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Author Topic: Anathemas binding on Orthodox believers?  (Read 5738 times) Average Rating: 0
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Papist
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« Reply #45 on: February 27, 2007, 06:34:00 PM »

Todd said:

"Interestingly, if you compare Aquinas' description of the beatific vision to the teaching of St. Maximos the Confessor on the discursive knowledge of God possessed by the damned (i.e., those who participate in the third apokatastasis), you will see they are nearly the same.  Thus, what Aquinas thinks of as heaven, St. Maximos describes as hell."

Todd, that scares the hell out of me.  How could St. Thomas get it so wrong?

Are the Catholic and Orthodox ideas of heaven so entirely different?
This is assuming that Aquinas is wrong and that Maximos is right.
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« Reply #46 on: March 07, 2007, 07:14:05 PM »

Then why remain in communion with Rome? I don't say this to be offensive, but you think that the Latin Church is in error, and hold rather to the faith fo the Easter Orthodox. Then why do you remain in communion with Rome?

Wasnt the original agreement which lead some Orthodox to Rome was that they be able to keep their traditions and beliefs?   I may be mistaken but to the Eastern Catholics as long as you were under the papacy could hold onto contrasting and in many cases contradicting theologies.
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« Reply #47 on: March 07, 2007, 08:30:55 PM »

Wasnt the original agreement which lead some Orthodox to Rome was that they be able to keep their traditions and beliefs?   I may be mistaken but to the Eastern Catholics as long as you were under the papacy could hold onto contrasting and in many cases contradicting theologies.

I don't think so. Different theological formulations are O.K. Different dogmas are not.
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Ian Lazarus
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« Reply #48 on: March 12, 2007, 12:49:25 AM »

I think like so many other things across the globe, any tradition, even the traditions in error still continue despite admonishment or information.  How many Greek grandmothers still talk of the evil eye even when their priests have deemed it as nonsense,  or how many Mexican people cling to La Santa Muerte, dispite admonishment from their religious leaders?  There are still modalists, sibaliansists, aryans, and other apostates despite the efforts of the Church to eliminate the belief system. 

Now, this is an interesting topic because of the governance and traditions of the Eastern Catholics.  The situation is not ideal, in that if hardcore Roman Catholics had their way, they'd probably be forced to practice the Novus Ordo Mass instead of the Liturgy of St. John Chrysostom. while the hardcore Orthodox want thme either denounced or returned to their mother church.  But the truth seems to be that because it has exhisted so long, and does not show sign of change, what the others call error really cannot be changed.  Once you've lived with something for so long, it's hard to let go, no matter how much of an anomily it is.  Also, you have human life and traditions in the mix, which leads in many cases to frustration if change in any rate is the goal.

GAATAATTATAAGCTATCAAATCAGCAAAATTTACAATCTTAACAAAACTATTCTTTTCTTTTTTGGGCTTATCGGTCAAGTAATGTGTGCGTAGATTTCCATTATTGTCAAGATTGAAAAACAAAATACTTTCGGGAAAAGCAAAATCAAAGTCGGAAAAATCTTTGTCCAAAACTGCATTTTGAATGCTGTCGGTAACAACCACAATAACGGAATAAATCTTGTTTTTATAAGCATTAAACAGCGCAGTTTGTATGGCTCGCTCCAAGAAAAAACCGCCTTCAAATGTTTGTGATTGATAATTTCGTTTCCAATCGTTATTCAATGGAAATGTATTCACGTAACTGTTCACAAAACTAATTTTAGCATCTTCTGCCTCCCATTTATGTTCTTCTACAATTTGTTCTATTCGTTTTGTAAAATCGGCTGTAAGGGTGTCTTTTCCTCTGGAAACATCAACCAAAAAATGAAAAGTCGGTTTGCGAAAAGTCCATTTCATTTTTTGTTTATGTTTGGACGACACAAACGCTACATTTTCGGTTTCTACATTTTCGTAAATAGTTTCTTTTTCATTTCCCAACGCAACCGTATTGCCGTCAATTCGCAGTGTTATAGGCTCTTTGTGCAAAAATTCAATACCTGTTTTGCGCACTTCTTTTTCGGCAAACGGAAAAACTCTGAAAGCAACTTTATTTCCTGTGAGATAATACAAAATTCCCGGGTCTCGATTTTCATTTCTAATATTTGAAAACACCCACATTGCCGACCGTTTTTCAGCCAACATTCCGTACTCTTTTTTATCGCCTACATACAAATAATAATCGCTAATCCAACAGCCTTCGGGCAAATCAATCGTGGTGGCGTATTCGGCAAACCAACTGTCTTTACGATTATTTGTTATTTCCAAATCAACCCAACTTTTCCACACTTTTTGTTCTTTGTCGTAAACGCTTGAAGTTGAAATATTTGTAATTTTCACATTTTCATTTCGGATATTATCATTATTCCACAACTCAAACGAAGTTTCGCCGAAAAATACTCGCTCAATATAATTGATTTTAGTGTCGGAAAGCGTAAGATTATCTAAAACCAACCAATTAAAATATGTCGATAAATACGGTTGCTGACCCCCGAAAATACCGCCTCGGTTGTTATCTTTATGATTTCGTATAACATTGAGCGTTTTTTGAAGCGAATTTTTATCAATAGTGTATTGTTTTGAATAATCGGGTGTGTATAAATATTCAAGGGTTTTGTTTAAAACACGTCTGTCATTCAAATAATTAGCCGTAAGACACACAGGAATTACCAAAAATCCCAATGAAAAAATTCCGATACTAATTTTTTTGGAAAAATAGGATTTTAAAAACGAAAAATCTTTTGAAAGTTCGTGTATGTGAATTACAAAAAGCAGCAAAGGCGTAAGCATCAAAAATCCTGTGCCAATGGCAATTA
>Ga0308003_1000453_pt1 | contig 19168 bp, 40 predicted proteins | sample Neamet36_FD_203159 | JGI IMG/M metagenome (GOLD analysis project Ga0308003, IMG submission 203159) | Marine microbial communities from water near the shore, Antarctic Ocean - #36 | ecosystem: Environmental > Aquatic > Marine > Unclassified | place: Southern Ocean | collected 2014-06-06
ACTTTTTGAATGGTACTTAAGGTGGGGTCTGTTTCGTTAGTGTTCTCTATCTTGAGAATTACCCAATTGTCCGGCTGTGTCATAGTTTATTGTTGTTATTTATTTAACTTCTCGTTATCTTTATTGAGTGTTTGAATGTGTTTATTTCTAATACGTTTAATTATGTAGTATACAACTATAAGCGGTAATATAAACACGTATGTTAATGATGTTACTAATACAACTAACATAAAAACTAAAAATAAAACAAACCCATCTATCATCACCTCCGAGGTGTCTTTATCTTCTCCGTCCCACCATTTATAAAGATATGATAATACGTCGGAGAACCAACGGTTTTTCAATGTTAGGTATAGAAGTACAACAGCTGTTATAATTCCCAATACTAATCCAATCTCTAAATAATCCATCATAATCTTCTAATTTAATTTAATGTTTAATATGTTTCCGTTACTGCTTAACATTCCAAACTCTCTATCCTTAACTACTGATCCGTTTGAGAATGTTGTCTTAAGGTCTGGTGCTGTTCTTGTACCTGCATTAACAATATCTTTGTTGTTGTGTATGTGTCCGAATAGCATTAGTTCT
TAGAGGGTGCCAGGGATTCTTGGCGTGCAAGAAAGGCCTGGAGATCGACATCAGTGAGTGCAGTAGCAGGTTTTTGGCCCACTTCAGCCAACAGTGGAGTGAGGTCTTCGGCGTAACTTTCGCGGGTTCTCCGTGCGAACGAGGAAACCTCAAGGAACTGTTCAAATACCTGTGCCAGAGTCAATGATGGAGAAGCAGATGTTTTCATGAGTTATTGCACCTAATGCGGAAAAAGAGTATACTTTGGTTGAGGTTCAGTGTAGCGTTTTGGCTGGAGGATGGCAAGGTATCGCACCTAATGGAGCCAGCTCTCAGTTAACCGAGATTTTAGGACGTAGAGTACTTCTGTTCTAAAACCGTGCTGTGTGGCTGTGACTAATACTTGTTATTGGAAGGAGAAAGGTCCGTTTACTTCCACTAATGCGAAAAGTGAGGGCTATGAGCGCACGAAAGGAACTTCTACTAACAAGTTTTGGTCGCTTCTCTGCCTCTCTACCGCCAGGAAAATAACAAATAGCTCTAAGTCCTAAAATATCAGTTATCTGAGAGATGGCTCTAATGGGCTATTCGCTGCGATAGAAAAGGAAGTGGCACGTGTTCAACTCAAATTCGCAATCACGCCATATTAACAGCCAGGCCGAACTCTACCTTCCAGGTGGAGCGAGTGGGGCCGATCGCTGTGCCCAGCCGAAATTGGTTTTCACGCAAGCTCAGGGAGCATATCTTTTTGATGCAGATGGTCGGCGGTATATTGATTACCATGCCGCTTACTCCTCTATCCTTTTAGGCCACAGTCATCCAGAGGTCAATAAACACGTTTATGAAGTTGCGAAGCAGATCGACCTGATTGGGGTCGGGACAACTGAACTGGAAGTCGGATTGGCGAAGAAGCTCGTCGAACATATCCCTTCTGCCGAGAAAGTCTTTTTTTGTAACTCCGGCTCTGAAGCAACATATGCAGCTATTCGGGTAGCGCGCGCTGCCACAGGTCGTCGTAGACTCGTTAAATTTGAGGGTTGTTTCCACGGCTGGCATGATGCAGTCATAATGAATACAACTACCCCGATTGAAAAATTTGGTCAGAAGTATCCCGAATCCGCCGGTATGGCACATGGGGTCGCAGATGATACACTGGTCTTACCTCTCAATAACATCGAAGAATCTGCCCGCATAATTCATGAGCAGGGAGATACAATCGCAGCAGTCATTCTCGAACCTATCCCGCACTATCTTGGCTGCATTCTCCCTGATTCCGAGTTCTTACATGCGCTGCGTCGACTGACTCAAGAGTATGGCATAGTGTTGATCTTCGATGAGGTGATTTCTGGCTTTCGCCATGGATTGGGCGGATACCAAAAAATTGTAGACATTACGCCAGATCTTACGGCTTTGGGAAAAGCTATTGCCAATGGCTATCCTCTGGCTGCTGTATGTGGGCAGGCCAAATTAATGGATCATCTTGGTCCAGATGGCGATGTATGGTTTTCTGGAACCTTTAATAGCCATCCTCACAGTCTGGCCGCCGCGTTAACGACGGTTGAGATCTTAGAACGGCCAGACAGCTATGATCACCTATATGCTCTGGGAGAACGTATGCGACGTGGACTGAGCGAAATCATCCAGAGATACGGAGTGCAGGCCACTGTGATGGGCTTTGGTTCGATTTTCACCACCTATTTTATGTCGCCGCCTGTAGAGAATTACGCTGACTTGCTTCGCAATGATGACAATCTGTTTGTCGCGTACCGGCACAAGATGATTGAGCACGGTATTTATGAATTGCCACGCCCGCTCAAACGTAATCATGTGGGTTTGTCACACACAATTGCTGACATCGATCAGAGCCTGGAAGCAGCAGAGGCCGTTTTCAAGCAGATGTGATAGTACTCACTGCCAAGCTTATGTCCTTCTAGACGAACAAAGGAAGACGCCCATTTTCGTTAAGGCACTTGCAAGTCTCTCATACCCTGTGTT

There is no easy solution what people see as problems, especially when the practicioners don't see it as  a problem at all.  But I have a question for my Eastern Catholic friends.  How do you find the situation you are in, seemingly caught between two churches ( no insult intended) but contrasting with both at some level?  Does it even cross your minds?  Is is a burden, or a challenge to be met?  Is is even that? 

My thanks.

Peace. 
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« Reply #49 on: March 14, 2007, 11:55:15 AM »

Now, this is an interesting topic because of the governance and traditions of the Eastern Catholics.  The situation is not ideal, in that if hardcore Roman Catholics had their way, they'd probably be forced to practice the Novus Ordo Mass instead of the Liturgy of St. John Chrysostom.
I am a hardcore Latin Catholic but I do NOT think that the Eastern Catholics should celebrate the Novus Ordo in place of the Divine Liturgies of the East. Heck, I am going to soon be helping as a volunteer youth minister at a Ruthenian Catholic parish.
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